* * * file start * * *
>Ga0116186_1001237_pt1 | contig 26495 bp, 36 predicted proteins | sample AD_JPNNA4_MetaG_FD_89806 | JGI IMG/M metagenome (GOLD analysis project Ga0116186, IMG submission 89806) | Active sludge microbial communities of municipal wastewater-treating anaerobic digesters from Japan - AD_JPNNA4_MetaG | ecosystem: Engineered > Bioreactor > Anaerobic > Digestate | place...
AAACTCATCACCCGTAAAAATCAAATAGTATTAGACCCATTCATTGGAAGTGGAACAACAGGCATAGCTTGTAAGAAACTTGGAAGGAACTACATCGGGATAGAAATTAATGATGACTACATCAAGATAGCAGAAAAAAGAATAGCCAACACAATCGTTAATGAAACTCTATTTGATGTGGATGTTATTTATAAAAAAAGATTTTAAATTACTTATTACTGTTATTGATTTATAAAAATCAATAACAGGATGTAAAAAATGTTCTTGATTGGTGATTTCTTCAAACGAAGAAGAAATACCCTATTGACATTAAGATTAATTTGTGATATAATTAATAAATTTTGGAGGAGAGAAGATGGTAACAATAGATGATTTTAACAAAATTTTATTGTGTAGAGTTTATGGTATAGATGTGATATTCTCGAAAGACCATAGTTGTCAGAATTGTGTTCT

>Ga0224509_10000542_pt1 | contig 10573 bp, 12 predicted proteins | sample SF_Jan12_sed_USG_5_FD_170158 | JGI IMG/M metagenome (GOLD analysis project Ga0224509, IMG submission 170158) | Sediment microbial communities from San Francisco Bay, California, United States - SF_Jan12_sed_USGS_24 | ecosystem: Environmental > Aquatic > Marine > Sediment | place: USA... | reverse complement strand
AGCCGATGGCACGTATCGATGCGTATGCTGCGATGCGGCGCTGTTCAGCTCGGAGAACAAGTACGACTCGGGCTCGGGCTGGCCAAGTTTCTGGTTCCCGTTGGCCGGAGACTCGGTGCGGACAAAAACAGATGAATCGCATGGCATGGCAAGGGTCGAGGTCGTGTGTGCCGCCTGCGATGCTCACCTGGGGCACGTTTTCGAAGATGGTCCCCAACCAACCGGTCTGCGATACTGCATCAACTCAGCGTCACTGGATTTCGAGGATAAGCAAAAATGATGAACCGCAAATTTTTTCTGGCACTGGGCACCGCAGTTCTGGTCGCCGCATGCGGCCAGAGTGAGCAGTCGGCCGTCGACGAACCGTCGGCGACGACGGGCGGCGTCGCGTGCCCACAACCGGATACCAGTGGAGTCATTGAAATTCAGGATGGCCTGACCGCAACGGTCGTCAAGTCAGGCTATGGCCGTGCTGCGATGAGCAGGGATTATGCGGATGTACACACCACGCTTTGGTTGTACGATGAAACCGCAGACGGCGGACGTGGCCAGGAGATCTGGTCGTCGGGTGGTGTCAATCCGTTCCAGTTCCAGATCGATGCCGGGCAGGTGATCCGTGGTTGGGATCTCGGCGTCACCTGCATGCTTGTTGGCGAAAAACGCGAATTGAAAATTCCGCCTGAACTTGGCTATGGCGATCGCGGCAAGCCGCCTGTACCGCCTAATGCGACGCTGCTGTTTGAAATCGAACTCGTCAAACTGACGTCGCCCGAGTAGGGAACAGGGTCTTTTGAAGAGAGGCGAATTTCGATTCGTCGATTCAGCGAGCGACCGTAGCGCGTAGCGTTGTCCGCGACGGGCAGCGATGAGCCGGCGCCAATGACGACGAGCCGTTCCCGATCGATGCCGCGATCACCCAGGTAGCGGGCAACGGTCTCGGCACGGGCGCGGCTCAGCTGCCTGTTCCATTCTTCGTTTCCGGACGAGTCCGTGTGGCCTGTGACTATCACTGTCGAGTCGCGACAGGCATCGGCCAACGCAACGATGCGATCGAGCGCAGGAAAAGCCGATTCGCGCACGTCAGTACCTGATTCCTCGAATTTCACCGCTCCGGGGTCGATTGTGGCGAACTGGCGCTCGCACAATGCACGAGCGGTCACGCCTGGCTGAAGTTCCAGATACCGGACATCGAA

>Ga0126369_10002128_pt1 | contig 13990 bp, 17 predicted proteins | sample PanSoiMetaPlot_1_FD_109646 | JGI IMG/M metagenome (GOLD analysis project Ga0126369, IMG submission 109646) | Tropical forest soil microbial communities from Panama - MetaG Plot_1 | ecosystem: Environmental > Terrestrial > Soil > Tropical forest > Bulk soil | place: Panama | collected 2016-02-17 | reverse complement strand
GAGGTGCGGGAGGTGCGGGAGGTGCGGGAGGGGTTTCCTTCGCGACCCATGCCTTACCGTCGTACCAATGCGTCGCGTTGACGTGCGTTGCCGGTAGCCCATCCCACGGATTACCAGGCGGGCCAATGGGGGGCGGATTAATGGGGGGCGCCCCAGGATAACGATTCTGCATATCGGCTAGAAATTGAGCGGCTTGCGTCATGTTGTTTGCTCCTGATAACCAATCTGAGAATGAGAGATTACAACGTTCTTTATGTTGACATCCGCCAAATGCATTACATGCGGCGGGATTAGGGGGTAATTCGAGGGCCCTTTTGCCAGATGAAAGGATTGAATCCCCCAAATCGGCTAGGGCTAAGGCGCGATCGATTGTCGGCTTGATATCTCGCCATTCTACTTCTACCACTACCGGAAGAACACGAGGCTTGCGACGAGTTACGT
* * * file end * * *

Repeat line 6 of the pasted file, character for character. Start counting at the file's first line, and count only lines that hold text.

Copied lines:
GAGGTGCGGGAGGTGCGGGAGGTGCGGGAGGGGTTTCCTTCGCGACCCATGCCTTACCGTCGTACCAATGCGTCGCGTTGACGTGCGTTGCCGGTAGCCCATCCCACGGATTACCAGGCGGGCCAATGGGGGGCGGATTAATGGGGGGCGCCCCAGGATAACGATTCTGCATATCGGCTAGAAATTGAGCGGCTTGCGTCATGTTGTTTGCTCCTGATAACCAATCTGAGAATGAGAGATTACAACGTTCTTTATGTTGACATCCGCCAAATGCATTACATGCGGCGGGATTAGGGGGTAATTCGAGGGCCCTTTTGCCAGATGAAAGGATTGAATCCCCCAAATCGGCTAGGGCTAAGGCGCGATCGATTGTCGGCTTGATATCTCGCCATTCTACTTCTACCACTACCGGAAGAACACGAGGCTTGCGACGAGTTACGT